BIT.TRIP Presents: RUNNER 2, Future Legend of Rhythm Alien is a ridiculously long game title and the direct sequel to BIT.TRIP RUNNER. Runner 2 was my first experience with the Bit.Trip universe and boy, what an absolute blast this game is. The smooth moving levels, the absolutely terrific music, and the all out ridiculousness that is the Bit.Trip universe is a true delight to just be in for a while. There is certainly a learning curve to the deceptively difficult levels and the always fun compulsion to collect everything in sight.
Runner 2 is a platformer that features the idea of constant movement, meaning that Commander Video, the main character, is always moving from left to right without the player’s control. What the player does control is Commander Video’s other movements such as jumping, sliding, kicking, dancing, springing, and so on. At first the levels are simple and straightforward; run to the finish line and hop over some obstacles with well timed jumps. These early levels are very easy and allow the player to slide into the driver seat without too much frustration. In the early levels it becomes commonplace to just listen to the music, which is killer, and enjoy the visuals which range from beautiful to bizarre. However, that relaxing pace quickly dissipates as the game becomes a frantic rush of colors, sounds, and treasures.
When Runner 2 gets moving the game becomes a platformer unlike any other. Runner 2 consists of five unique worlds each consisting of smaller levels unto themselves. Each world has its own unique visual style that stays constant through the entirety of the world’s playthrough but that’s the only element that stays constant. Each level changes up the gameplay in ways both subtle and frustrating. For instance, one will teach you the mechanics for kicking or sliding and a level or two later will remind you, in a very crushing fashion, that there is more to the game than these actions. This reminder usually comes in the form of two or three obstacles that require a kick or slide to complete followed by a completely different obstacle that, when hit, results in instant failure and a level restart.
Failures in Runner 2 are handled extremely well as the moment you crash into an obstacle or fall off the world you’re transported back to the start of the level or a checkpoint. Checkpoints in Runner 2 are optional which is an extremely smart design choice as it means you can tailor each level to be as easy or difficult as you’d like it to be. Jumping over a checkpoint gives the player a bonus to their overall score which is tallied up at the end and can be viewed on a world leader board, making each level an obsessive stride towards a high score. Things like picking the harder of two branching paths, collecting every gold piece, finding unlockables, and hitting the bullseye at the end of a perfect level all add to your score as well as your collectibles. Collectibles like costumes and characters help keep things fresh and also make the harder paths more enticing.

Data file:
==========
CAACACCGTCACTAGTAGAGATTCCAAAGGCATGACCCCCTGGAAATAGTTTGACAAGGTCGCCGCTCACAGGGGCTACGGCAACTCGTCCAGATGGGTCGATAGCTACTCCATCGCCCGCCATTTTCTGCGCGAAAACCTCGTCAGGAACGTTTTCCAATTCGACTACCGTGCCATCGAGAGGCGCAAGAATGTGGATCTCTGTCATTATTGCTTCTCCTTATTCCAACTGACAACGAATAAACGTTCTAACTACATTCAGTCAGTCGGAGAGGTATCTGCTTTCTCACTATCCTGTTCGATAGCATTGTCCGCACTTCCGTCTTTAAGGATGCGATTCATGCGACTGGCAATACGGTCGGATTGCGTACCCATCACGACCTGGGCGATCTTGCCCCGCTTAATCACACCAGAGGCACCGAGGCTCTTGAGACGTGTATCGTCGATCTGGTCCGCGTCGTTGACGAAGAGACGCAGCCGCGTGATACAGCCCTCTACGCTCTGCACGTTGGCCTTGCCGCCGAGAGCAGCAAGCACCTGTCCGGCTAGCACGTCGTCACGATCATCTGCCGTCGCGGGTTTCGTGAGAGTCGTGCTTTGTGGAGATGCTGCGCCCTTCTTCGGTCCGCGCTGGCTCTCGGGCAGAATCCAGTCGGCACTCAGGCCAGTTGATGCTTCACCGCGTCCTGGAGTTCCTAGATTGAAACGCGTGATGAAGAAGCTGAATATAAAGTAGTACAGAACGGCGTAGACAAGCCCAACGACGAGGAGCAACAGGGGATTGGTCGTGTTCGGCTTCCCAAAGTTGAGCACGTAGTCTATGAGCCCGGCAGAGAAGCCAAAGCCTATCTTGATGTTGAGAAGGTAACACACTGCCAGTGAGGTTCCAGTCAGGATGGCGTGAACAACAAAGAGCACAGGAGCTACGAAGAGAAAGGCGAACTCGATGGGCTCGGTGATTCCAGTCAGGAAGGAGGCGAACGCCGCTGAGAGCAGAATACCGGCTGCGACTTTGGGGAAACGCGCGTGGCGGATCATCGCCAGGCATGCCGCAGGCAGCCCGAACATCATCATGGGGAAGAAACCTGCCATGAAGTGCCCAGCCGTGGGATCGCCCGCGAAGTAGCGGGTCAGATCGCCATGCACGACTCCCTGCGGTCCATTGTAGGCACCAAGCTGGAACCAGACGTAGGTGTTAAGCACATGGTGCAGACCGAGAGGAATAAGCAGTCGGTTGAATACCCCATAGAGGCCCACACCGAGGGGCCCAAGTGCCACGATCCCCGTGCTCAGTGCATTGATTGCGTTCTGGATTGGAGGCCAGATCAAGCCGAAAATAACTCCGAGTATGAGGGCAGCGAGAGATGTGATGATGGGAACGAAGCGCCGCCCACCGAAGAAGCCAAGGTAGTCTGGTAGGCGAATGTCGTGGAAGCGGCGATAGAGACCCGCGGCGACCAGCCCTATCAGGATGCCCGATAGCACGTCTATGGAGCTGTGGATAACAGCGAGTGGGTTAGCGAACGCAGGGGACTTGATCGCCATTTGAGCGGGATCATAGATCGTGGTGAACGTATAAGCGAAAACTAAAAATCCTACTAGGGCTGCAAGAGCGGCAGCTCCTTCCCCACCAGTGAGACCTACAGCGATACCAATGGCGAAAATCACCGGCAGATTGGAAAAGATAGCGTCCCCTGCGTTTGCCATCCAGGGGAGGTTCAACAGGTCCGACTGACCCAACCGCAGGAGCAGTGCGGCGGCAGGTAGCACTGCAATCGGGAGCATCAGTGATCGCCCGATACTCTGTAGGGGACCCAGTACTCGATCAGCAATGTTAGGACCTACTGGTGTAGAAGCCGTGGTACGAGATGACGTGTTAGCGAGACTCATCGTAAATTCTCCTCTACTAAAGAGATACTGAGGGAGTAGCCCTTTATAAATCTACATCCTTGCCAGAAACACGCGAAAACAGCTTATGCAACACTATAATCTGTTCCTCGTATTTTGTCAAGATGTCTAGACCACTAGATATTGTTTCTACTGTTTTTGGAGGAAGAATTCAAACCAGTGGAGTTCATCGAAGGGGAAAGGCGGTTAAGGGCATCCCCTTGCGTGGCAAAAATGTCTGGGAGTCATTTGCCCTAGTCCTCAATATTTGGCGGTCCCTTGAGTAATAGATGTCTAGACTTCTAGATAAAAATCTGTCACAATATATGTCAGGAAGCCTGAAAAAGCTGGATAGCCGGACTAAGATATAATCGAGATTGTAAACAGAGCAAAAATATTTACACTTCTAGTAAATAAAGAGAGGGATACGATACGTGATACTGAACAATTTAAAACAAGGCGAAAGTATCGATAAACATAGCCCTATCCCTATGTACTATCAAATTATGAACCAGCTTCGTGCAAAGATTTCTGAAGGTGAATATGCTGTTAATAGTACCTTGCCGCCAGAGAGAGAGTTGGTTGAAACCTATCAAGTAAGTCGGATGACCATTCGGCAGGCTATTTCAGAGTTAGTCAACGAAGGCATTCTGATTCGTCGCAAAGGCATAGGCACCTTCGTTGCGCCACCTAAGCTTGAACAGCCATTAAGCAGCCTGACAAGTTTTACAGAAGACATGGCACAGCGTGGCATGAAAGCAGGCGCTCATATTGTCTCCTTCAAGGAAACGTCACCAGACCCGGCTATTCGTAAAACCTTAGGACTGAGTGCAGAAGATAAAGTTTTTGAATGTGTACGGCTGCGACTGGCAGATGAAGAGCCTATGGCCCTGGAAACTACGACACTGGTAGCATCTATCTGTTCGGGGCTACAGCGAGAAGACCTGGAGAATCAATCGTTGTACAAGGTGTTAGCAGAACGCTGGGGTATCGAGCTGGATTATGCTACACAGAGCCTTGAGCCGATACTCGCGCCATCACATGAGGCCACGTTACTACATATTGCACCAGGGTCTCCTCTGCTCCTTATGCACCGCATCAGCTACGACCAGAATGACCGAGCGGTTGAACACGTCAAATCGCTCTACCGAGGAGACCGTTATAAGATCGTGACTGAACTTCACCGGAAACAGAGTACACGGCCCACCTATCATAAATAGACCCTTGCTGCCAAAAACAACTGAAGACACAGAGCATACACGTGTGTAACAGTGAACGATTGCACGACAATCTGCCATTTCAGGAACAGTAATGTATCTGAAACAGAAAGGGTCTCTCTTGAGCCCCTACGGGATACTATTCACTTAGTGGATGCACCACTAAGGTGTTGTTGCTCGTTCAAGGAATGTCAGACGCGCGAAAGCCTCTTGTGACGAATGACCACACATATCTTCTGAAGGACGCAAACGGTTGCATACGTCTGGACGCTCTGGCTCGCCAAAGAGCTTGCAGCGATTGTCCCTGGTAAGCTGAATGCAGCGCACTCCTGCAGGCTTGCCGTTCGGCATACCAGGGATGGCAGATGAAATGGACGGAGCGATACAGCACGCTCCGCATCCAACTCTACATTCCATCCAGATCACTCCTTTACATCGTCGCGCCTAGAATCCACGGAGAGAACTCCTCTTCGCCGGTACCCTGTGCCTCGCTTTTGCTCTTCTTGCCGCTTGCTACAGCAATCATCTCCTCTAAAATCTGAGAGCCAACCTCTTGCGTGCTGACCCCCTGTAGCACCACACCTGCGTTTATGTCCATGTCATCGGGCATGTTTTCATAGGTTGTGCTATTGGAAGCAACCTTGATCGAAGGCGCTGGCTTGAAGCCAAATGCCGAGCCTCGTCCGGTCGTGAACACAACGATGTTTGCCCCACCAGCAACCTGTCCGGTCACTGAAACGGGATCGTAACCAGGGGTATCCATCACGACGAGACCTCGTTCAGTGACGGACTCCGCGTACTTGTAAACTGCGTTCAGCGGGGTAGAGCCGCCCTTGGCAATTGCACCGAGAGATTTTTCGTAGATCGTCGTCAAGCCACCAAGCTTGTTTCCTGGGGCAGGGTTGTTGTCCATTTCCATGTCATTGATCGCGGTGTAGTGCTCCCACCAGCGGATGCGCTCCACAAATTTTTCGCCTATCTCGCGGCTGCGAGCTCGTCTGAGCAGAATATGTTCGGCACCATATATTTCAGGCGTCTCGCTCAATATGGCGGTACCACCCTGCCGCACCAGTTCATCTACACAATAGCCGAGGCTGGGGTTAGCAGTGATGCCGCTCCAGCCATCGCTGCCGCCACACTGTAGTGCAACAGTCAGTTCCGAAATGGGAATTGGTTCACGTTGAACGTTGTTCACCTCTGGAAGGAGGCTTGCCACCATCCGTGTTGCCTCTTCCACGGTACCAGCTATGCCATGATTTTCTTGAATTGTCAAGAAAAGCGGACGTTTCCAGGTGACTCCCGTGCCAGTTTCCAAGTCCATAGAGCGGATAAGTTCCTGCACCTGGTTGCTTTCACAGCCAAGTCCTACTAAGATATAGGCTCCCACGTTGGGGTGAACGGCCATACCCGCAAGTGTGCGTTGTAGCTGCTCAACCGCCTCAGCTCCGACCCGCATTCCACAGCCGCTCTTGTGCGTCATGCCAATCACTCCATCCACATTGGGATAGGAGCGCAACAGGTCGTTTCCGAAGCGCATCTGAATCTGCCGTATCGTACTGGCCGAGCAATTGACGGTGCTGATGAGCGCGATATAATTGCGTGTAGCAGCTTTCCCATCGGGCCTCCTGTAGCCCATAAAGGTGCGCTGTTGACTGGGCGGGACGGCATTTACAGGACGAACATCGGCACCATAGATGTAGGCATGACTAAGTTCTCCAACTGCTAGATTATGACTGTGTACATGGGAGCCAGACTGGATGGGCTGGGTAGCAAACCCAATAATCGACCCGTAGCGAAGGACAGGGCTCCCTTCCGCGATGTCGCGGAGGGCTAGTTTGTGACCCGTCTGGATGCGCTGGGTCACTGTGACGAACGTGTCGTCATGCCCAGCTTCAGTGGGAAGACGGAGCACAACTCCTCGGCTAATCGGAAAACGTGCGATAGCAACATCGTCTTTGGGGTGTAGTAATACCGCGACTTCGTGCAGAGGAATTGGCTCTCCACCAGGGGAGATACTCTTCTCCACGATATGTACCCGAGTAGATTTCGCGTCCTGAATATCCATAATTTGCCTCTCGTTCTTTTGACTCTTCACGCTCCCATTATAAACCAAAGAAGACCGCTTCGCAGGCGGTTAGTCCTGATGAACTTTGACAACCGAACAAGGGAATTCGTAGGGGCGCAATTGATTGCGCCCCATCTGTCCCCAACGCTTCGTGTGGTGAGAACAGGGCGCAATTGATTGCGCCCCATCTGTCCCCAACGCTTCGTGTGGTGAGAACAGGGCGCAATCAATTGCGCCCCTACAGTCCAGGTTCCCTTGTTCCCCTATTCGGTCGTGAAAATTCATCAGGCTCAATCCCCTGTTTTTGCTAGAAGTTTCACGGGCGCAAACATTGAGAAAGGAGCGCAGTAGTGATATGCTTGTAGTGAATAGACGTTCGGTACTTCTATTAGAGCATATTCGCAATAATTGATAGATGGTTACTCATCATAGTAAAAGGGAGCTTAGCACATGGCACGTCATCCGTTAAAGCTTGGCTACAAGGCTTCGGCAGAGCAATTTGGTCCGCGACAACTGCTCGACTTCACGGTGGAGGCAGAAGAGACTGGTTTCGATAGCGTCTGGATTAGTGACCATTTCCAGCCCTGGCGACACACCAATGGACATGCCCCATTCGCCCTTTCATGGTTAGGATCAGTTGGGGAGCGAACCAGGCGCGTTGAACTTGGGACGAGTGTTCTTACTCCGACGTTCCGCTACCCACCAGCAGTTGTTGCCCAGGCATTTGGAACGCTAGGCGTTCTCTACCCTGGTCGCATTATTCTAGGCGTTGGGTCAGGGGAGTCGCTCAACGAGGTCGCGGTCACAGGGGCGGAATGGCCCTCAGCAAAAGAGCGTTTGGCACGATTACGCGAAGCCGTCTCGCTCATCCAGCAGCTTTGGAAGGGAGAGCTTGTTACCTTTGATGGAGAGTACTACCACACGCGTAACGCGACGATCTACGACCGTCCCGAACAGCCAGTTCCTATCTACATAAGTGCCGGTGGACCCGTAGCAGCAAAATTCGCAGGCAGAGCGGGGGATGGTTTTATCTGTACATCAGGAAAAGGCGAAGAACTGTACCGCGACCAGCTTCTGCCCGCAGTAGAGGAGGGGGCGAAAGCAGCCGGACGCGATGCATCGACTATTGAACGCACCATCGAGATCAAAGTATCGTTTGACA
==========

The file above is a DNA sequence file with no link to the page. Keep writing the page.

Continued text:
Each world ends with a boss battle that throws everything the player has learned right back at them in an extreme fashion. While the first two boss battles are far too easy, the remaining three are perfect in the way they challenge and creatively play on the basic controls from previous levels. Finishing up Runner 2 is far from the end as each level can be perfected as well as hitting the final bullseye to complete the coveted “Perfect +”. Oh, did I mention this can be done up to three times per level, once for each difficulty level? If the regular game wasn’t hard enough you can up the ante by bumping up the difficulty or take it easy by bringing it down a notch with no punishment whatsoever. No punishment on the easier mode is definitely a nice touch for beginners and would-be runners of the world but the normal mode is just right in terms of difficulty.
The original Bit.Trip Runner took advantage of everyone’s love of old 8 and 16 bit games but Runner 2 aims to create its own beautiful aesthetic with a childlike glee that surrounds the world. Weird creatures roam the backgrounds of levels; quirky visuals collide with artistic beauty in nature, space, the sea, and other wonderfully crafted backdrops that set the scene for each world. Personally I had an absolute blast with the final world as it returns Commander Video to space with a style that, while certainly obtrusive at times, blew me away with its vivid colors and truly playful look. Some levels can be frustrating when differentiating between the level and the background becomes difficult but those levels are few and far between. The overall style of Runner 2, from its delightful worlds to its simplistic and beautiful cutscenes, is just a happy experience to romp through.
Perhaps the only thing more enjoyable than the visuals in Runner 2 is the amazing soundtrack by Disasterpiece (Fez). Much like in Fez where the world is richer because of the music, Runner 2 gains a boost as well. A drum beat as you kick an obstacle or a xylophone ting as you hop up a stair really makes the world come alive and reminds you that you’re a part of this world rather than a distant observer. Each of the five worlds has its own soundtrack and each does a great job of bringing the world to life in truly spectacular ways.
Runner 2 is a game filled with beautiful visuals, a lively and strong soundtrack, and truly smart game design. At no point did I feel like I didn’t have the tools to complete a level nor did I feel as though the game was too difficult or wasn’t giving me proper direction. Sure, I died a few times before figuring out some solutions but I never felt as though it was due to poor design or unfair mechanics. The controls are tight, the levels are fun to look at, and the music will have you sucked into the Runner world in no time.